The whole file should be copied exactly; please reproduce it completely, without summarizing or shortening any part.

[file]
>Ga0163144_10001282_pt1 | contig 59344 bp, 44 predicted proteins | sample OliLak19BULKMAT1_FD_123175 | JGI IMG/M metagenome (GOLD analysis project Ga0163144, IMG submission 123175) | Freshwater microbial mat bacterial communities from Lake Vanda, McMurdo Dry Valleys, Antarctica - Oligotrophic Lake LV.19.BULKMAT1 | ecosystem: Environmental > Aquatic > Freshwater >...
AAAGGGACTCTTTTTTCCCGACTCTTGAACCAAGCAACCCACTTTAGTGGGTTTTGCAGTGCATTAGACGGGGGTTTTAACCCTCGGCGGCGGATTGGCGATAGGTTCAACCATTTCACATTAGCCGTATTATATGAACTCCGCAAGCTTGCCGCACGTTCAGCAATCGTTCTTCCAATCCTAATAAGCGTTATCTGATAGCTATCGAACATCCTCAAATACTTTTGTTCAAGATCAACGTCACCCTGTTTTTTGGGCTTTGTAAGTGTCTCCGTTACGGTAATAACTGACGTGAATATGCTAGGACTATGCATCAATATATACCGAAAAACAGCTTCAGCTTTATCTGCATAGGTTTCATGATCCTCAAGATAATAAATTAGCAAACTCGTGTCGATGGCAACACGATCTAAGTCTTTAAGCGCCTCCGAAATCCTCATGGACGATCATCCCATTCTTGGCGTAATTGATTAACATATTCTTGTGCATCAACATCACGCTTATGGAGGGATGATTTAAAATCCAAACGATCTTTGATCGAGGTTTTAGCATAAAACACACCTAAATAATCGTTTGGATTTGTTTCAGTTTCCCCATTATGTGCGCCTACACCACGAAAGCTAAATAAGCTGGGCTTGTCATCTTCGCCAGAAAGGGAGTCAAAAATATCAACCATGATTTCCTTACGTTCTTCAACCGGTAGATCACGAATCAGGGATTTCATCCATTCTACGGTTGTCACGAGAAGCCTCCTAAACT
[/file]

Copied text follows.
>Ga0163144_10001282_pt1 | contig 59344 bp, 44 predicted proteins | sample OliLak19BULKMAT1_FD_123175 | JGI IMG/M metagenome (GOLD analysis project Ga0163144, IMG submission 123175) | Freshwater microbial mat bacterial communities from Lake Vanda, McMurdo Dry Valleys, Antarctica - Oligotrophic Lake LV.19.BULKMAT1 | ecosystem: Environmental > Aquatic > Freshwater >...
AAAGGGACTCTTTTTTCCCGACTCTTGAACCAAGCAACCCACTTTAGTGGGTTTTGCAGTGCATTAGACGGGGGTTTTAACCCTCGGCGGCGGATTGGCGATAGGTTCAACCATTTCACATTAGCCGTATTATATGAACTCCGCAAGCTTGCCGCACGTTCAGCAATCGTTCTTCCAATCCTAATAAGCGTTATCTGATAGCTATCGAACATCCTCAAATACTTTTGTTCAAGATCAACGTCACCCTGTTTTTTGGGCTTTGTAAGTGTCTCCGTTACGGTAATAACTGACGTGAATATGCTAGGACTATGCATCAATATATACCGAAAAACAGCTTCAGCTTTATCTGCATAGGTTTCATGATCCTCAAGATAATAAATTAGCAAACTCGTGTCGATGGCAACACGATCTAAGTCTTTAAGCGCCTCCGAAATCCTCATGGACGATCATCCCATTCTTGGCGTAATTGATTAACATATTCTTGTGCATCAACATCACGCTTATGGAGGGATGATTTAAAATCCAAACGATCTTTGATCGAGGTTTTAGCATAAAACACACCTAAATAATCGTTTGGATTTGTTTCAGTTTCCCCATTATGTGCGCCTACACCACGAAAGCTAAATAAGCTGGGCTTGTCATCTTCGCCAGAAAGGGAGTCAAAAATATCAACCATGATTTCCTTACGTTCTTCAACCGGTAGATCACGAATCAGGGATTTCATCCATTCTACGGTTGTCACGAGAAGCCTCCTAAACT